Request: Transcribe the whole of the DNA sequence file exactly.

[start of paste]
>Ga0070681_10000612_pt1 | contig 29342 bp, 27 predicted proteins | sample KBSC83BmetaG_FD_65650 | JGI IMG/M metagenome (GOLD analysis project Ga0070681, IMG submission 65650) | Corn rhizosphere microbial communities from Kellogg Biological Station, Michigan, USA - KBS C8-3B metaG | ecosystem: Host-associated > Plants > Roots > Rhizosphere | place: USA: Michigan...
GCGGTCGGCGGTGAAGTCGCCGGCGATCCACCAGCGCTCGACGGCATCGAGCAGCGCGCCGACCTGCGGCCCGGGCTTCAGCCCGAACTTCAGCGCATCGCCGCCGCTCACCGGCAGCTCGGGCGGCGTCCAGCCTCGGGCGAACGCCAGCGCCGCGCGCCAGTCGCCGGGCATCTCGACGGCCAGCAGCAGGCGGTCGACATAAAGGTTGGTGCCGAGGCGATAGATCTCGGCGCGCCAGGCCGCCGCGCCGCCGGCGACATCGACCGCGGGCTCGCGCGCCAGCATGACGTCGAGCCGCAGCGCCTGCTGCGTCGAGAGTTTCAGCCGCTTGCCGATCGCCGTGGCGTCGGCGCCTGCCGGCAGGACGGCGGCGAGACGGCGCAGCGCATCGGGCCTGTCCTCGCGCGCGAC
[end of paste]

>Ga0070681_10000612_pt1 | contig 29342 bp, 27 predicted proteins | sample KBSC83BmetaG_FD_65650 | JGI IMG/M metagenome (GOLD analysis project Ga0070681, IMG submission 65650) | Corn rhizosphere microbial communities from Kellogg Biological Station, Michigan, USA - KBS C8-3B metaG | ecosystem: Host-associated > Plants > Roots > Rhizosphere | place: USA: Michigan...
GCGGTCGGCGGTGAAGTCGCCGGCGATCCACCAGCGCTCGACGGCATCGAGCAGCGCGCCGACCTGCGGCCCGGGCTTCAGCCCGAACTTCAGCGCATCGCCGCCGCTCACCGGCAGCTCGGGCGGCGTCCAGCCTCGGGCGAACGCCAGCGCCGCGCGCCAGTCGCCGGGCATCTCGACGGCCAGCAGCAGGCGGTCGACATAAAGGTTGGTGCCGAGGCGATAGATCTCGGCGCGCCAGGCCGCCGCGCCGCCGGCGACATCGACCGCGGGCTCGCGCGCCAGCATGACGTCGAGCCGCAGCGCCTGCTGCGTCGAGAGTTTCAGCCGCTTGCCGATCGCCGTGGCGTCGGCGCCTGCCGGCAGGACGGCGGCGAGACGGCGCAGCGCATCGGGCCTGTCCTCGCGCGCGAC